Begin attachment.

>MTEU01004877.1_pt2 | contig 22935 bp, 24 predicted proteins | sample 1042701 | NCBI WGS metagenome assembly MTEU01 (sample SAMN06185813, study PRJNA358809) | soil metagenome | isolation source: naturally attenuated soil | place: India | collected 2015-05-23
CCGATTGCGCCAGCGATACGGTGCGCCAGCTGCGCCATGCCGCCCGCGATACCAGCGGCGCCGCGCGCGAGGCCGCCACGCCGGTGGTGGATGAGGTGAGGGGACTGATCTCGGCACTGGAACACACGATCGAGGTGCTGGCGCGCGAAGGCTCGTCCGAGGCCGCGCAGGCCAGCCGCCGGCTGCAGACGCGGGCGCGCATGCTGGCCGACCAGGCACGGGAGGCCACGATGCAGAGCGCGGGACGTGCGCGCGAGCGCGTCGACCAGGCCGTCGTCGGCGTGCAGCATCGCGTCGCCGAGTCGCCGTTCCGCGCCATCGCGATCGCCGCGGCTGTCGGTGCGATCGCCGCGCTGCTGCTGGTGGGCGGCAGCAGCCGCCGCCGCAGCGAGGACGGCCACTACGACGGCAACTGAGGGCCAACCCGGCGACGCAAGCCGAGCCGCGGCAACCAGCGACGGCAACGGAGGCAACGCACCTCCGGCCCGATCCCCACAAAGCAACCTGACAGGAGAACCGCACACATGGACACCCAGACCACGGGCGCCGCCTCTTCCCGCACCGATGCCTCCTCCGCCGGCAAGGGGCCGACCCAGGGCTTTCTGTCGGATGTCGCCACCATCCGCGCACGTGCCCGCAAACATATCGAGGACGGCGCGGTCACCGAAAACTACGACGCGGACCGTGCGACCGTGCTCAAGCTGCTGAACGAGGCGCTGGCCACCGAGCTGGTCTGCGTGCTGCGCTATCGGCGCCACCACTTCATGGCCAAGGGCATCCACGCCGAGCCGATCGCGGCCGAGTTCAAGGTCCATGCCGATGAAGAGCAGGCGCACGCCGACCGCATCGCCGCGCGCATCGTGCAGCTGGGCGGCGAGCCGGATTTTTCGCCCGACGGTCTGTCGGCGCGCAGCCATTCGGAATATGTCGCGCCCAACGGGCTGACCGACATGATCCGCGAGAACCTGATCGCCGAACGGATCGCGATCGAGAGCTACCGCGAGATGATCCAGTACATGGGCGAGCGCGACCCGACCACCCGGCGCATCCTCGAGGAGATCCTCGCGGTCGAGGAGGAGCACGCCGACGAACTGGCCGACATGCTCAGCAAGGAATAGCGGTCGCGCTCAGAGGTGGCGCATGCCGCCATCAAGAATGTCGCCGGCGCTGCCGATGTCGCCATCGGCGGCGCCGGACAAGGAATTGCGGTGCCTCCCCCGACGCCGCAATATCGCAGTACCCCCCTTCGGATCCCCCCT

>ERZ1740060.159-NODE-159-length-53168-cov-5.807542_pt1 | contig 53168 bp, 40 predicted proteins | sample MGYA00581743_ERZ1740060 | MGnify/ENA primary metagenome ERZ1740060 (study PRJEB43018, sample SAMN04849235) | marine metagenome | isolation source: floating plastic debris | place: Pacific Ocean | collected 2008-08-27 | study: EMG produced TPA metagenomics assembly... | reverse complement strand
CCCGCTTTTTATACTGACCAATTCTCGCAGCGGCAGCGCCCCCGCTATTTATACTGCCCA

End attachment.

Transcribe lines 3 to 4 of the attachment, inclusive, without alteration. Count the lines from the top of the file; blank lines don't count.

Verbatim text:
>ERZ1740060.159-NODE-159-length-53168-cov-5.807542_pt1 | contig 53168 bp, 40 predicted proteins | sample MGYA00581743_ERZ1740060 | MGnify/ENA primary metagenome ERZ1740060 (study PRJEB43018, sample SAMN04849235) | marine metagenome | isolation source: floating plastic debris | place: Pacific Ocean | collected 2008-08-27 | study: EMG produced TPA metagenomics assembly... | reverse complement strand
CCCGCTTTTTATACTGACCAATTCTCGCAGCGGCAGCGCCCCCGCTATTTATACTGCCCA